Latest Submissions

22 March 2018

Submission to the Northern Territory Government’s Revenue Discussion Paper

The Northern Territory Government should abolish stamp duties and replace them with a broad-based property tax. This could leave Northern Territorians up to $85 million a year better off, while also helping to improve housing affordability. The Government should also abolish grants and stamp duty concessions for first home-buyers.

22 March 2018

Pushing water uphill

Australia is highly urbanised, and becoming more so. Governments should not fight the ‘gravitational’ pull of the cities. But they can smooth the transition by ensuring that regional areas have access to good-quality services and that our cities are flexible enough to cope with growing numbers of people and activity.

1 March 2018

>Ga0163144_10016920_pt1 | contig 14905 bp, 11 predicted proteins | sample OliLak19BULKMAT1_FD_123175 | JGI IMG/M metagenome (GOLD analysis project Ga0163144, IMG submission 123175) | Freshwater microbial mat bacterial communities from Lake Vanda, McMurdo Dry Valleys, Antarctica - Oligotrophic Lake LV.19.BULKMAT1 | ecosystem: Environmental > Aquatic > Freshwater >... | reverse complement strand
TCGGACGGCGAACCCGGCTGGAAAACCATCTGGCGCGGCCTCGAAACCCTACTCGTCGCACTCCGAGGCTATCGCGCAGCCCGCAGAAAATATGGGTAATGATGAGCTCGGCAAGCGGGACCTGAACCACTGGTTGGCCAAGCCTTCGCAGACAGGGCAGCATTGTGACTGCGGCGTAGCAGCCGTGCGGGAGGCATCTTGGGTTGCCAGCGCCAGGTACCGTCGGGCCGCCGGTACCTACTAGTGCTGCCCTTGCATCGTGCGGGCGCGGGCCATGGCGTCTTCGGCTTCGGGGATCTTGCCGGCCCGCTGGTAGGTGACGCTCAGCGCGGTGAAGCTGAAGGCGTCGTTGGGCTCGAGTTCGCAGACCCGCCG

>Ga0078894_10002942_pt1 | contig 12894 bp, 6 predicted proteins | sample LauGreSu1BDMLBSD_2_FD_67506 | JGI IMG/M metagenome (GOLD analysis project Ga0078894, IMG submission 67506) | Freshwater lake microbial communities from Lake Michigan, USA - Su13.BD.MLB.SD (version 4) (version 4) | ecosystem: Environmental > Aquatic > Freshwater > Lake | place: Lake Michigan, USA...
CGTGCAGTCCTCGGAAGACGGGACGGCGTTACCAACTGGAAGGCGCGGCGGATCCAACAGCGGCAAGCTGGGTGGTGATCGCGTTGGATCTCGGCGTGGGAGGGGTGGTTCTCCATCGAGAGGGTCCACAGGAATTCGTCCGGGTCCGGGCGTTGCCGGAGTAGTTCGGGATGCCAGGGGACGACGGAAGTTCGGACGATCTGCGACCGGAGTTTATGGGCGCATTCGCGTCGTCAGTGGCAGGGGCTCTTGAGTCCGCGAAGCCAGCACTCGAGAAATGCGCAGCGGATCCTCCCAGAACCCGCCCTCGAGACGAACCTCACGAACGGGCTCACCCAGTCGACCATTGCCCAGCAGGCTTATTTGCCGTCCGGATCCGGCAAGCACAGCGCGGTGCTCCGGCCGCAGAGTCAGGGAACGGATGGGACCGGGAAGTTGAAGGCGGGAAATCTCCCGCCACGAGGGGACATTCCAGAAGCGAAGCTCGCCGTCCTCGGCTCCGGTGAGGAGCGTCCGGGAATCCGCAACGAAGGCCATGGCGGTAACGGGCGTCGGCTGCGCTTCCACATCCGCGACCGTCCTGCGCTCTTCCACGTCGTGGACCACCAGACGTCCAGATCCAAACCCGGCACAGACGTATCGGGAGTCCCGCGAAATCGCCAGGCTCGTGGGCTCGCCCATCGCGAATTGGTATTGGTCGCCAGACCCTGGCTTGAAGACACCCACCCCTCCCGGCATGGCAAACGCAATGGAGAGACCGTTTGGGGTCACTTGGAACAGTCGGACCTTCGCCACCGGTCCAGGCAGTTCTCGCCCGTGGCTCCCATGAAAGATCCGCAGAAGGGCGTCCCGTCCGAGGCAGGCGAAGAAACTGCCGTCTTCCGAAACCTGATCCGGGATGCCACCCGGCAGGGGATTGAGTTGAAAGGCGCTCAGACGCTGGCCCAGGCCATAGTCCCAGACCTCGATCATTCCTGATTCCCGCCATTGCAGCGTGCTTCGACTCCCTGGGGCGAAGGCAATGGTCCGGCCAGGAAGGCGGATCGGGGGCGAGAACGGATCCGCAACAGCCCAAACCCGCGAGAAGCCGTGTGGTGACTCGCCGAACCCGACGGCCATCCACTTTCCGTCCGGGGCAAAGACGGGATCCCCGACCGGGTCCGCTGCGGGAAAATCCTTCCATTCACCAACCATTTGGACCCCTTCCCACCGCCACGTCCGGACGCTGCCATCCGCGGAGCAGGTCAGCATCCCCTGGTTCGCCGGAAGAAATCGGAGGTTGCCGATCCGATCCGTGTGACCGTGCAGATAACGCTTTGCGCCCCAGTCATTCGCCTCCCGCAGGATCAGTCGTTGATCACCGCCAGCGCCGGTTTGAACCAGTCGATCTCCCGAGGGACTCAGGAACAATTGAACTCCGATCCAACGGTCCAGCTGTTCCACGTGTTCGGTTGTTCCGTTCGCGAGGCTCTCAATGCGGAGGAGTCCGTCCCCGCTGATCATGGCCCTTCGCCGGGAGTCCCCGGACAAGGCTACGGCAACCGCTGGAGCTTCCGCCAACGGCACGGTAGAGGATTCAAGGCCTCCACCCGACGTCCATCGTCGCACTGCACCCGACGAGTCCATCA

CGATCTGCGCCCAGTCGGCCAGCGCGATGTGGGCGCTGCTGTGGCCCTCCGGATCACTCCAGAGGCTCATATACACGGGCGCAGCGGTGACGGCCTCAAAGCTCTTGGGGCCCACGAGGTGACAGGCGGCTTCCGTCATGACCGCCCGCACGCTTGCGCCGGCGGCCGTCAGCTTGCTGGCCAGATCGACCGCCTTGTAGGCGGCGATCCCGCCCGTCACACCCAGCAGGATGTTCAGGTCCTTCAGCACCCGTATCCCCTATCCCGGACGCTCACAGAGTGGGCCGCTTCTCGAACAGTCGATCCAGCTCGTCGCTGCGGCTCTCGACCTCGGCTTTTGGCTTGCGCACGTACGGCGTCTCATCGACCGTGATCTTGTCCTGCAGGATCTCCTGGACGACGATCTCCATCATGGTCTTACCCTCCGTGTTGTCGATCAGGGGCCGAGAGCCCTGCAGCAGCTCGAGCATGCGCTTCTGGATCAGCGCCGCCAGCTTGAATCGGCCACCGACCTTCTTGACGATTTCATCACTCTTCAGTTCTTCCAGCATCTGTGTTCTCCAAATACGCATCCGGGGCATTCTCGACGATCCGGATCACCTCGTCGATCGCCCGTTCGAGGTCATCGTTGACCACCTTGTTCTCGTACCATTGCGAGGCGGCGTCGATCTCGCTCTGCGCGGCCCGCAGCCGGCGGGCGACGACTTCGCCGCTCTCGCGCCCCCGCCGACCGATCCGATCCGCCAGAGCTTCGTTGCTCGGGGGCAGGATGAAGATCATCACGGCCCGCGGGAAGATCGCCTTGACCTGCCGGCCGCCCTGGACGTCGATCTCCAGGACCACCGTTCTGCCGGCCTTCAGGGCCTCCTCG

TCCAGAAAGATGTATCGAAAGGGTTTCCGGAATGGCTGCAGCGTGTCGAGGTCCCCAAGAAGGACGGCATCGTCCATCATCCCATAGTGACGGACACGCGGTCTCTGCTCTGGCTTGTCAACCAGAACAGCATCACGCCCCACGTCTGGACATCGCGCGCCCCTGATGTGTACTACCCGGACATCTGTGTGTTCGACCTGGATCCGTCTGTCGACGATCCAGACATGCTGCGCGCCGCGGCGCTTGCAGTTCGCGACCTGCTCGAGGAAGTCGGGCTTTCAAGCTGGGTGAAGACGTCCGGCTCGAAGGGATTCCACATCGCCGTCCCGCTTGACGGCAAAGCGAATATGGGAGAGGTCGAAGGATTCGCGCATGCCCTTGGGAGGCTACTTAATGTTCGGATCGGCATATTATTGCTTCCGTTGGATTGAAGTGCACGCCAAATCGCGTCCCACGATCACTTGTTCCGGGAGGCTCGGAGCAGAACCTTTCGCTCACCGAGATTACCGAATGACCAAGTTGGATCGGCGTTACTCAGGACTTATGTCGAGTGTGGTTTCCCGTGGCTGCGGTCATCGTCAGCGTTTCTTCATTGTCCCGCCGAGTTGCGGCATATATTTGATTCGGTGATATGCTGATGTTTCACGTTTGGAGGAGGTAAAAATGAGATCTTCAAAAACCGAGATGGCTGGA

Don’t lose an opportunity for integrating energy and climate change policy

The Energy Security Board’s approach to the National Energy Guarantee could deliver the integrated energy and climate policy that Australia needs. The ESB will need to determine whether the reliability requirement is addressing investment, deployment, or both.

8 February 2018

The shocking truth about Australia’s efforts to ‘close the gap’

The “gap” between Indigenous and other school students is even bigger than official figures show. Grattan research reveals that Year 9 Indigenous students in very remote areas are five years behind in numeracy, six years behind in reading, and seven-to-eight years behind in writing. Even in the cities and regions – where most Indigenous students live – the gap is three to four years by Year 9.

28 July 2017

Give students more information about their prospects for success

A quarter of a million students started university this year. The government has information about how well they are likely to do. But that information is not available to students, or difficult for them to find. In this submission, Grattan’s Andrew Norton and Ittima Cherastidtham call on the government to provide personalised completion prospects to students.